On the sweetness of Mormon life. (more…)
I wrote this post in my head, wide awake at 3 AM in an uncomfy bed.
On the sweetness of Mormon life. All is not well in Zion, but there are still pearls in the field. Brother Joseph and Brother Brigham can rest content.
I have a big, green lawn that wraps around the house. I just finished scattering gypsum and reseeding a few bare patches. That’s my lawncare routine: fertilizer once or twice a year, gypsum once or twice a year, pull dandelions, maybe spray for dandelions when my dander gets up, and reseed occasionally. My kids mow it (high), and I water well. This is not a demanding routine. But it seems to work. My lawn isn’t manicured but it is cool and soft and looks inviting.
Lawns have a bad rap. They take up too much time, they take up too much space, they take up too much water. Water, I don’t think people should care about. Water is a renewable resource. Dearth of water in any one area is just a technical and political problem.
Lawns do take up some time and space. But so do kids. If kids are what your lawn is for, it takes away the problem. (more…)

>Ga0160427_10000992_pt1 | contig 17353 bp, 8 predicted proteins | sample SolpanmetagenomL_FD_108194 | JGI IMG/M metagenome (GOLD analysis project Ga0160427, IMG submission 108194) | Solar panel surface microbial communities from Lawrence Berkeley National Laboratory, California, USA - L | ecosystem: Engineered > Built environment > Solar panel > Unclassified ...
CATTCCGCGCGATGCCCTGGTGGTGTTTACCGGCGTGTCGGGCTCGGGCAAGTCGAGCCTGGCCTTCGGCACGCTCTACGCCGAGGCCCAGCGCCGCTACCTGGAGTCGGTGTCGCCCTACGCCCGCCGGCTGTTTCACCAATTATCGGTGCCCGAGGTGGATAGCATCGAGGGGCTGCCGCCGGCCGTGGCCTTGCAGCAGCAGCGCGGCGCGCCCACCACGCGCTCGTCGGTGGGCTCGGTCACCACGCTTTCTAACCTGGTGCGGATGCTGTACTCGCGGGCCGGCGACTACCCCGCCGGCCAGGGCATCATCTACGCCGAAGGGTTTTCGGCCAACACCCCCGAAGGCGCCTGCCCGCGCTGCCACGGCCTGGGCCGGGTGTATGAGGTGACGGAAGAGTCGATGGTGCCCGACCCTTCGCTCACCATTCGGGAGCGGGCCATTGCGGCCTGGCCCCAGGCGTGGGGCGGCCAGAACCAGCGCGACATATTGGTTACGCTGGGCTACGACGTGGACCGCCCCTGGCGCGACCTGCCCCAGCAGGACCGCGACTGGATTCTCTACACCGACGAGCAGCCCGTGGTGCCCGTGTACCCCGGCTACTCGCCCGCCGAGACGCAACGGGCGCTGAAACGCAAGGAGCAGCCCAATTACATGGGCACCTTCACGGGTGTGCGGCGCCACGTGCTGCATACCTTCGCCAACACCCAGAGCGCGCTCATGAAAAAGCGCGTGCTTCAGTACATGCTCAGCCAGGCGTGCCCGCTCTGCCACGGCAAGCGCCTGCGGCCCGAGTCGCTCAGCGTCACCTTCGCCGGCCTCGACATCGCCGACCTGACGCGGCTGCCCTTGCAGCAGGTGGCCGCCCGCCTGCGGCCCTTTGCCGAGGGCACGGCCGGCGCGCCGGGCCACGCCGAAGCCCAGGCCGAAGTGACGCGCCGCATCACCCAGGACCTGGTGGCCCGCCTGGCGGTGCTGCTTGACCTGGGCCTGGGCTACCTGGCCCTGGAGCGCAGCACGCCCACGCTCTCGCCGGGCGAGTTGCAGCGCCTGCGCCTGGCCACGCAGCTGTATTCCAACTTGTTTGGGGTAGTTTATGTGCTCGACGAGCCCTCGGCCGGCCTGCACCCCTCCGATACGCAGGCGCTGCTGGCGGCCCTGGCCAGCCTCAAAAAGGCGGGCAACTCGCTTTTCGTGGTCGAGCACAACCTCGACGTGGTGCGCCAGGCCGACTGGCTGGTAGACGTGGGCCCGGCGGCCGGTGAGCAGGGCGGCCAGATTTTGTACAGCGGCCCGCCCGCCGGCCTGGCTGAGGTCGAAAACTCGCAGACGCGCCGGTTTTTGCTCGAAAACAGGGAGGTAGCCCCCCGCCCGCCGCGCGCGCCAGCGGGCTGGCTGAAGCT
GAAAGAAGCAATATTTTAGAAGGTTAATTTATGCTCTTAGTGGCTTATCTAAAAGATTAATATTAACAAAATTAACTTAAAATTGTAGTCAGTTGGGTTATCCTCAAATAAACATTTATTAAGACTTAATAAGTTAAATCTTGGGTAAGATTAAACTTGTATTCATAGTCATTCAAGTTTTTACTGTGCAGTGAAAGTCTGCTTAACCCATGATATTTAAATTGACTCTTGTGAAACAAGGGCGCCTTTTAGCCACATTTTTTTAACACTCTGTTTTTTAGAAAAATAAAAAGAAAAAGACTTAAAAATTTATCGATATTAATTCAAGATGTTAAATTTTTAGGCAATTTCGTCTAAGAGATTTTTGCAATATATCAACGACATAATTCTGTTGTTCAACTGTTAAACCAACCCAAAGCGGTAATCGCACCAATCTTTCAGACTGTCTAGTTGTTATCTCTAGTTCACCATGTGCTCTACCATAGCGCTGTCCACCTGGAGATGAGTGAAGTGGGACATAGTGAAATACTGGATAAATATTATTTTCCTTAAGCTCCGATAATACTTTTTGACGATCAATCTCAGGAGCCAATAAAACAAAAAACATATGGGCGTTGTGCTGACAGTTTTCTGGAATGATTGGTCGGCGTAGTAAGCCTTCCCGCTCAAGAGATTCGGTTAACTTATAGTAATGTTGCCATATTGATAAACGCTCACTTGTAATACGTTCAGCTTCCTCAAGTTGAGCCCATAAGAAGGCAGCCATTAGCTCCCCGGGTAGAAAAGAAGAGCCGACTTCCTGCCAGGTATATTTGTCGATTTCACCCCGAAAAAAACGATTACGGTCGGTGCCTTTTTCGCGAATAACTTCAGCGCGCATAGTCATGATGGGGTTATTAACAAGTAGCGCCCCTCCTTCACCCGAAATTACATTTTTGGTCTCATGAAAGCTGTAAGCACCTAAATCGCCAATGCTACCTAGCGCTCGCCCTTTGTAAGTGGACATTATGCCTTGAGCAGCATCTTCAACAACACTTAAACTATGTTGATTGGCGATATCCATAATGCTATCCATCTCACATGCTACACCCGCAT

Filed under: Birkenhead Drill,Deseret Review | Tags: Christian dad, Christian father, dad, fatherhood, LDS, Mormon, Mormon dad, Mormon father, Mormon manliness, Mormonism, on the sweetness of Mormon life, son
On Mormon manliness. (more…)
Filed under: Birkenhead Drill,Deseret Review | Tags: Christian dad, Christian father, dad, fatherhood, Mormon dad, Mormon father, Mormon manliness, on the sweetness of Mormon life, son
On the sweetness of Mormon life (more…)
Filed under: Deseret Review | Tags: Elijah, fruit, garden, LDS, Mormon, Mormonism, on the sweetness of Mormon life, vicarious ordinances, work for the dead
Many of the revelatory insights that have most reached to my soul have come when listening to a bland talk at church cover the same old ground in the same old way; when swapping pet platitudes in Elder’s Quorum with men I’ve known since I was a kid; and when re-reading scripture.
There is no novelty without familiarity.
The active mind when it hears a new thing considers arguments pro and con. When it hears an old thing, the active mind contemplates. It probes deeper.
The human person has a very nearly infinite capacity for self-delusion. That’s why I consider myself religious… but not spiritual. Whatever in religious practice may seem dull, mundane, and ordinary is more to be trusted than those parts of it which seem highly emotional or consciousness-raising.
-thus Nick B. Steves, offered for consideration and not by way of endorsement.
Mormonism is a highly unusual mix of emotionalism and workmanlike pragmatism. The only other place I’ve seen that is the family: gooey sentiment, checkbooks, and diapers.